Can you please evaluate my profile and let me know if my target schools are reasonable and what I'll need to do to improve my application?
GMAT: 690 (Q46,V38)
- CFA Level 3 Candidate
- Bachelors in Electrical Engineering at a good Canadian university.
- Six-Sigma Management Methodology - Green Belt Associate Certification
- Awarded a scholarship for the CFA L1 exam
GPA: havnt calculated my GPA, but i have an average of about 70% (engineering is extremely intense at my university and a 70% is considered pretty decent. I guess i could elaborate this point further and also mention that I passed the first two levels of the CFA program in an optional essay on my applications?).
Demographic: 25/M/Canadian of East Indian origin living and working in the Kingdom of Bahrain
- 1 year with a Big4, senior consultant in the Transaction Advisory service line in Bahrain (promoted within first year)
- 2 years with a Big4, associate in the Assurance service line in Bahrain (2 promotions in 2 years)
- 16 months with General Electric, electrical engineering intern in Canada
I have spoken to my referees (senior management at Big4) and im fairly positive that I could get solid recommendations from them.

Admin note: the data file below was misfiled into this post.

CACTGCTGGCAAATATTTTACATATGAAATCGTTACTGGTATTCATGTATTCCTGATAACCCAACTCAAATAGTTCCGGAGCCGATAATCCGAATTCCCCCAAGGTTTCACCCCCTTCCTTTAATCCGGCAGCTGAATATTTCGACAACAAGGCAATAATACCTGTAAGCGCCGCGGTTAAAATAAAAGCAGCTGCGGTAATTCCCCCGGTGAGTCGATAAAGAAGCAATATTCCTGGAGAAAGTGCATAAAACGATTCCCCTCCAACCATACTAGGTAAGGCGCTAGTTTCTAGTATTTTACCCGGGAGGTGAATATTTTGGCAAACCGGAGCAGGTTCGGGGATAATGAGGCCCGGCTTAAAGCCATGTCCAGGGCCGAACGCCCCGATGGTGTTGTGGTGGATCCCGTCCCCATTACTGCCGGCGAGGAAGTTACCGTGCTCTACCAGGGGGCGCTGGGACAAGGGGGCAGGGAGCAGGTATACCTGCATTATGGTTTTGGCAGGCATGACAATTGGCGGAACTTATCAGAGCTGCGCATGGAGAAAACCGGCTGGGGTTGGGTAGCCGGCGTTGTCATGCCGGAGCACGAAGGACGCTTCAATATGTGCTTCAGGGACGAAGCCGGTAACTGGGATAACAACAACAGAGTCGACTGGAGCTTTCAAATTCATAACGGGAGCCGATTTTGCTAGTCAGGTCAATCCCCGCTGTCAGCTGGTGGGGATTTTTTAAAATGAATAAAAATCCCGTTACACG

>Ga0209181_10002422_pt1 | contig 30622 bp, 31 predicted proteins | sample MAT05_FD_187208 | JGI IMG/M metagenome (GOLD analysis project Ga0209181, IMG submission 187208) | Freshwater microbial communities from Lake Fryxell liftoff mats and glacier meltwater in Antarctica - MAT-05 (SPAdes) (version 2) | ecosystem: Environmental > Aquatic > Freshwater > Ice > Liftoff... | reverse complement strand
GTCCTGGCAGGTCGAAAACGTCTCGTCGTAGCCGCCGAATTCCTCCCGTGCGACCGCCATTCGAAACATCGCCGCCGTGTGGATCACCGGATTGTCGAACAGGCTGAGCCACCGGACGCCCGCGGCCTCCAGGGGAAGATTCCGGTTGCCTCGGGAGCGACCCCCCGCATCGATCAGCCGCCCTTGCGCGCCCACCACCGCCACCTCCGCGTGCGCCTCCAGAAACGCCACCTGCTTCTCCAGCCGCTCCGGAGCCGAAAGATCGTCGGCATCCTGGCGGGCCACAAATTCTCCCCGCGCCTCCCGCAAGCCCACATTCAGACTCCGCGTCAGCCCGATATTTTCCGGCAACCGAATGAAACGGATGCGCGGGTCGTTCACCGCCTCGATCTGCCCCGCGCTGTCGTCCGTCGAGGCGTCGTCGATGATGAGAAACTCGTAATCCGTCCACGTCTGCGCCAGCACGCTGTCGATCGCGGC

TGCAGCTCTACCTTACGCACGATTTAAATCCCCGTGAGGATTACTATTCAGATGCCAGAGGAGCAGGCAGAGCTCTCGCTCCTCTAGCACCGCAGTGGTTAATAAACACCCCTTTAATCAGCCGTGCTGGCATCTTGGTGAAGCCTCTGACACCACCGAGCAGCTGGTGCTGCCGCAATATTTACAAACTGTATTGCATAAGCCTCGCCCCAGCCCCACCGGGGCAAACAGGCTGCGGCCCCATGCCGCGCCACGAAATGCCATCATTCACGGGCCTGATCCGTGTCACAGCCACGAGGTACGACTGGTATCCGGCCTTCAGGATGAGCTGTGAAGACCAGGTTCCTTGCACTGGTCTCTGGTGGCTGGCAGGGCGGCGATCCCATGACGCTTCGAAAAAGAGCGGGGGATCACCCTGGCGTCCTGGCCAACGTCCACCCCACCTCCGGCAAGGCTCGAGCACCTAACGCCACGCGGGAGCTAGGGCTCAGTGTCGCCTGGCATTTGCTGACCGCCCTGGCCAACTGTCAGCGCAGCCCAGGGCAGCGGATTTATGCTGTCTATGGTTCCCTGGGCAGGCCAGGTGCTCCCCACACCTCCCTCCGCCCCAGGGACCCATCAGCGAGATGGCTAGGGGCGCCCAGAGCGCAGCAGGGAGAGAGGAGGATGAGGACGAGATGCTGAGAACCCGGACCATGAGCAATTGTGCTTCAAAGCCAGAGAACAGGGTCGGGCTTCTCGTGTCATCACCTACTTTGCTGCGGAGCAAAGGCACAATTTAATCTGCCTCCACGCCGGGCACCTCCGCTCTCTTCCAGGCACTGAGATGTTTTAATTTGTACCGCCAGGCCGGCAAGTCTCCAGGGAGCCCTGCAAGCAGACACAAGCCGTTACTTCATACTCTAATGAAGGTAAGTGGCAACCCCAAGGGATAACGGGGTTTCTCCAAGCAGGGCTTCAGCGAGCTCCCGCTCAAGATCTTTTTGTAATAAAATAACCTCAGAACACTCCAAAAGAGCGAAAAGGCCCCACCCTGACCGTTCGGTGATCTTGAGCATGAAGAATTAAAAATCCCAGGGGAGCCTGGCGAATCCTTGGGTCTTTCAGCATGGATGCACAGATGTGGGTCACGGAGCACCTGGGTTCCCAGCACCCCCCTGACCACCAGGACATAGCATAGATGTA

Extra curricular: some charity work, captain of local football team, marathon participant, silver medal at chess competition, community involvment, organizing social events at work - nothing too out of the ordinary to be honest.
Im thinkin about applying for September 2013, so I should have got another year of experience by then. Should i consider writing the GMAT for the second time or should i focus on applications? im fairly confident i could bring it up to around 720-730 if i put in a lot of effort.
Im currently interested in (no particular order).
- Richard Ivey(Canada)
Are these schools within reach? Any insight would be much appreciated. Thanks a ton!
You have a competitive profile for Rotman, Ivey, INSEAD, Yale, Johnson, and Duke. The other programs probably fall into the stretch category. if you want to have a serious chance at those programs, you should improve your GMAT, specifically the quant score. On the other hand, if you would be happy with the programs where you are currently competitive, then just focus on your applications and make them the best they can be.
Co-Author of: MBA Admission for Smarties: The No-Nonsense Guide to Acceptance at Top Business Schools
Follow Accepted on Twitter
Friend Accepted on Facebook
Subscribe to Accepted's Blog